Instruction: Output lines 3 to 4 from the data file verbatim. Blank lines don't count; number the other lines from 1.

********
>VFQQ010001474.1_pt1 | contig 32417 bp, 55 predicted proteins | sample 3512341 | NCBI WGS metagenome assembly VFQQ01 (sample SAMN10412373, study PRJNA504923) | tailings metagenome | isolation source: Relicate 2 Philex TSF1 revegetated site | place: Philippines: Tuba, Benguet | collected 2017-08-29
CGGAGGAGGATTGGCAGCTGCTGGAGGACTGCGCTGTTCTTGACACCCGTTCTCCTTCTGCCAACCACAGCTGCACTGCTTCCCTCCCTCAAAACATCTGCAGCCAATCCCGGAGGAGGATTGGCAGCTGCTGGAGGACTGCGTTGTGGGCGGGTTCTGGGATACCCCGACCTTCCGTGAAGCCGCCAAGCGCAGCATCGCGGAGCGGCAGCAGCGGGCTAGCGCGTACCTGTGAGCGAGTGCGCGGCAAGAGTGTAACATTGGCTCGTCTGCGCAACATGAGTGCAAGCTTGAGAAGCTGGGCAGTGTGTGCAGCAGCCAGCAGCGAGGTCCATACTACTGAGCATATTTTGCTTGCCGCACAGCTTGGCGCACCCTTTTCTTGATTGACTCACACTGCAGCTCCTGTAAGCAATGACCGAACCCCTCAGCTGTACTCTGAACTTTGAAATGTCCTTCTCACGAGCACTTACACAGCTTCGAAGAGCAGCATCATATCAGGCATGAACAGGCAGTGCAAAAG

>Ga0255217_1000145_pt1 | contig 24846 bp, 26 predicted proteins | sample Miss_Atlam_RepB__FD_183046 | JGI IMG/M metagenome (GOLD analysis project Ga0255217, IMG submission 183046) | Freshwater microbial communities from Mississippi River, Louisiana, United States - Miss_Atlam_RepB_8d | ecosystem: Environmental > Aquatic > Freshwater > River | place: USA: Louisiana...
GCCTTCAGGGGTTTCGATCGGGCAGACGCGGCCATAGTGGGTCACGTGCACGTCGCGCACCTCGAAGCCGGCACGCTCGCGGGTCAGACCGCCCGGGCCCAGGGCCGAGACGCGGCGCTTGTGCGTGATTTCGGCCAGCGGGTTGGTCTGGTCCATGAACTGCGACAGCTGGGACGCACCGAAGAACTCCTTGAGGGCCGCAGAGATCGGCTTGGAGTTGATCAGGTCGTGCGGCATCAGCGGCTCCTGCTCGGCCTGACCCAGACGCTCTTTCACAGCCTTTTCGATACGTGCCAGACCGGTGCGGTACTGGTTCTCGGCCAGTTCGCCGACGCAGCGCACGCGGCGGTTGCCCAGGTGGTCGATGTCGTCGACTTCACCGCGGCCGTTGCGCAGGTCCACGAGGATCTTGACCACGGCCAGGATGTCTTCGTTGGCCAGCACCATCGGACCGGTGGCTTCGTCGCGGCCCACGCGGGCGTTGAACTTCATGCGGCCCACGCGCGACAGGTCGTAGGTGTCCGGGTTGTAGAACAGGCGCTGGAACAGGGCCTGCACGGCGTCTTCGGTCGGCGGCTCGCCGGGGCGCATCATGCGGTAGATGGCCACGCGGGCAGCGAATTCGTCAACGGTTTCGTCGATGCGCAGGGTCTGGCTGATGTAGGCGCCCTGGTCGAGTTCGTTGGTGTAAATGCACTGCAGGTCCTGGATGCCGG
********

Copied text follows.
>Ga0255217_1000145_pt1 | contig 24846 bp, 26 predicted proteins | sample Miss_Atlam_RepB__FD_183046 | JGI IMG/M metagenome (GOLD analysis project Ga0255217, IMG submission 183046) | Freshwater microbial communities from Mississippi River, Louisiana, United States - Miss_Atlam_RepB_8d | ecosystem: Environmental > Aquatic > Freshwater > River | place: USA: Louisiana...
GCCTTCAGGGGTTTCGATCGGGCAGACGCGGCCATAGTGGGTCACGTGCACGTCGCGCACCTCGAAGCCGGCACGCTCGCGGGTCAGACCGCCCGGGCCCAGGGCCGAGACGCGGCGCTTGTGCGTGATTTCGGCCAGCGGGTTGGTCTGGTCCATGAACTGCGACAGCTGGGACGCACCGAAGAACTCCTTGAGGGCCGCAGAGATCGGCTTGGAGTTGATCAGGTCGTGCGGCATCAGCGGCTCCTGCTCGGCCTGACCCAGACGCTCTTTCACAGCCTTTTCGATACGTGCCAGACCGGTGCGGTACTGGTTCTCGGCCAGTTCGCCGACGCAGCGCACGCGGCGGTTGCCCAGGTGGTCGATGTCGTCGACTTCACCGCGGCCGTTGCGCAGGTCCACGAGGATCTTGACCACGGCCAGGATGTCTTCGTTGGCCAGCACCATCGGACCGGTGGCTTCGTCGCGGCCCACGCGGGCGTTGAACTTCATGCGGCCCACGCGCGACAGGTCGTAGGTGTCCGGGTTGTAGAACAGGCGCTGGAACAGGGCCTGCACGGCGTCTTCGGTCGGCGGCTCGCCGGGGCGCATCATGCGGTAGATGGCCACGCGGGCAGCGAATTCGTCAACGGTTTCGTCGATGCGCAGGGTCTGGCTGATGTAGGCGCCCTGGTCGAGTTCGTTGGTGTAAATGCACTGCAGGTCCTGGATGCCGG